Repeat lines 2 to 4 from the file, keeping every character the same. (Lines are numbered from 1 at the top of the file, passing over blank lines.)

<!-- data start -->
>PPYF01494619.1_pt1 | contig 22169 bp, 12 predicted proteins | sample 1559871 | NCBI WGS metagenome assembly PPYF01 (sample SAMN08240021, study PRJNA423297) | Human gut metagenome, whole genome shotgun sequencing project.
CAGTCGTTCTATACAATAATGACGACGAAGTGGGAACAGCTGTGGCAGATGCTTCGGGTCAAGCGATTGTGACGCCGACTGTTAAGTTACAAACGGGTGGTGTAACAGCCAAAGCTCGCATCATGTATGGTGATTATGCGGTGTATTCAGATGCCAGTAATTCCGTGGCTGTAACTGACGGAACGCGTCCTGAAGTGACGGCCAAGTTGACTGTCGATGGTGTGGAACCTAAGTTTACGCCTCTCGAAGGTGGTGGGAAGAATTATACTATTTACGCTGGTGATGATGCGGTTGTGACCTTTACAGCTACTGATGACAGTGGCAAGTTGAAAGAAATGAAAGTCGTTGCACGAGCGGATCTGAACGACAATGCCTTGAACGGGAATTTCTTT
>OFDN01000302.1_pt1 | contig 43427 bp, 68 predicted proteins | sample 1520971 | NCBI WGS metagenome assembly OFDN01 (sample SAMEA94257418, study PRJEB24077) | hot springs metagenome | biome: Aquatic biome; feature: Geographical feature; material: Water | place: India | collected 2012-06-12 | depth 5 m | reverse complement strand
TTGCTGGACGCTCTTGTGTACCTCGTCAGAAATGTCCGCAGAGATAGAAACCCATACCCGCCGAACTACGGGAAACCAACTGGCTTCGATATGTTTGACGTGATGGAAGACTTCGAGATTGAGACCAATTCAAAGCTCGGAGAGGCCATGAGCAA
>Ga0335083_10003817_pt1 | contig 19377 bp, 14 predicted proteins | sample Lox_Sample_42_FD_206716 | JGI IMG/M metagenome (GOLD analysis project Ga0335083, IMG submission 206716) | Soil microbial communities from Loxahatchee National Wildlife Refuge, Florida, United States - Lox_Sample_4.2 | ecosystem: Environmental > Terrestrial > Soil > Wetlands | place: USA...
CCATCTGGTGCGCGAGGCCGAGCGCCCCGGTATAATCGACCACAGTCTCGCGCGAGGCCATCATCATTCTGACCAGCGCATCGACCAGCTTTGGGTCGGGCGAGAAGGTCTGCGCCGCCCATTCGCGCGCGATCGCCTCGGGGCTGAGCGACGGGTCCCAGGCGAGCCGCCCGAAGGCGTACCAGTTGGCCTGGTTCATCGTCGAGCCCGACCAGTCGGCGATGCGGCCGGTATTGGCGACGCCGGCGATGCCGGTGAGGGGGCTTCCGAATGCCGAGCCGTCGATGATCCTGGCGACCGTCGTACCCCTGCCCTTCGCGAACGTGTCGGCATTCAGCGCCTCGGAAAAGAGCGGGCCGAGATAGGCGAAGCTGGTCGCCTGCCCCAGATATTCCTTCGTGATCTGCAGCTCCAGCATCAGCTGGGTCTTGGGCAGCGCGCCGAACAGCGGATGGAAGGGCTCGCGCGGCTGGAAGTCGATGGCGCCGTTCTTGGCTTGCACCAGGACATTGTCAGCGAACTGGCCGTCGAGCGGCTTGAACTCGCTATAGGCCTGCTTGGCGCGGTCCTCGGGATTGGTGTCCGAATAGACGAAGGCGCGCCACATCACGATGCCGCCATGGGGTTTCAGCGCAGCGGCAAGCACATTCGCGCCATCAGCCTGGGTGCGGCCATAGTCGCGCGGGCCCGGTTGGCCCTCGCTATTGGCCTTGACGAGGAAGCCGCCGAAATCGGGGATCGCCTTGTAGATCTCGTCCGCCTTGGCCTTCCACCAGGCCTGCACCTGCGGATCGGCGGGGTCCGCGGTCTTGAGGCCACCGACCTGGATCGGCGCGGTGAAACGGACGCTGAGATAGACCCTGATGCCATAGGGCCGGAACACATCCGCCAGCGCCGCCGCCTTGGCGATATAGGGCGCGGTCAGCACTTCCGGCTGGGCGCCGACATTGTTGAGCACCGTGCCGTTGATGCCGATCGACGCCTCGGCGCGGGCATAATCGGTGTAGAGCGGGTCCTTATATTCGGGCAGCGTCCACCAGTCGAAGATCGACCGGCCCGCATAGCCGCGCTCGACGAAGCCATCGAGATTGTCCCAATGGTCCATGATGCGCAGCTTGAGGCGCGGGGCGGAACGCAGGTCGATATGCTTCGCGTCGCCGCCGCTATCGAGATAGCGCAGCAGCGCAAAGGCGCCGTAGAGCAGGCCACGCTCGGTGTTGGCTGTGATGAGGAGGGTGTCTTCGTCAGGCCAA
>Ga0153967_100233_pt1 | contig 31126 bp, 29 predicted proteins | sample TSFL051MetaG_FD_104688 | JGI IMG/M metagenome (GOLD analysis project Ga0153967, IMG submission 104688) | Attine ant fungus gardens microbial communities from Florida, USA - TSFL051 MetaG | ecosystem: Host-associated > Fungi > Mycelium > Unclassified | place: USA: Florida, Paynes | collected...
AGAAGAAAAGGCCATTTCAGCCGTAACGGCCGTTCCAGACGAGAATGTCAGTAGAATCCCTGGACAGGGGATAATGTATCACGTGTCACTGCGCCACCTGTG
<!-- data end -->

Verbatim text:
CAGTCGTTCTATACAATAATGACGACGAAGTGGGAACAGCTGTGGCAGATGCTTCGGGTCAAGCGATTGTGACGCCGACTGTTAAGTTACAAACGGGTGGTGTAACAGCCAAAGCTCGCATCATGTATGGTGATTATGCGGTGTATTCAGATGCCAGTAATTCCGTGGCTGTAACTGACGGAACGCGTCCTGAAGTGACGGCCAAGTTGACTGTCGATGGTGTGGAACCTAAGTTTACGCCTCTCGAAGGTGGTGGGAAGAATTATACTATTTACGCTGGTGATGATGCGGTTGTGACCTTTACAGCTACTGATGACAGTGGCAAGTTGAAAGAAATGAAAGTCGTTGCACGAGCGGATCTGAACGACAATGCCTTGAACGGGAATTTCTTT
>OFDN01000302.1_pt1 | contig 43427 bp, 68 predicted proteins | sample 1520971 | NCBI WGS metagenome assembly OFDN01 (sample SAMEA94257418, study PRJEB24077) | hot springs metagenome | biome: Aquatic biome; feature: Geographical feature; material: Water | place: India | collected 2012-06-12 | depth 5 m | reverse complement strand
TTGCTGGACGCTCTTGTGTACCTCGTCAGAAATGTCCGCAGAGATAGAAACCCATACCCGCCGAACTACGGGAAACCAACTGGCTTCGATATGTTTGACGTGATGGAAGACTTCGAGATTGAGACCAATTCAAAGCTCGGAGAGGCCATGAGCAA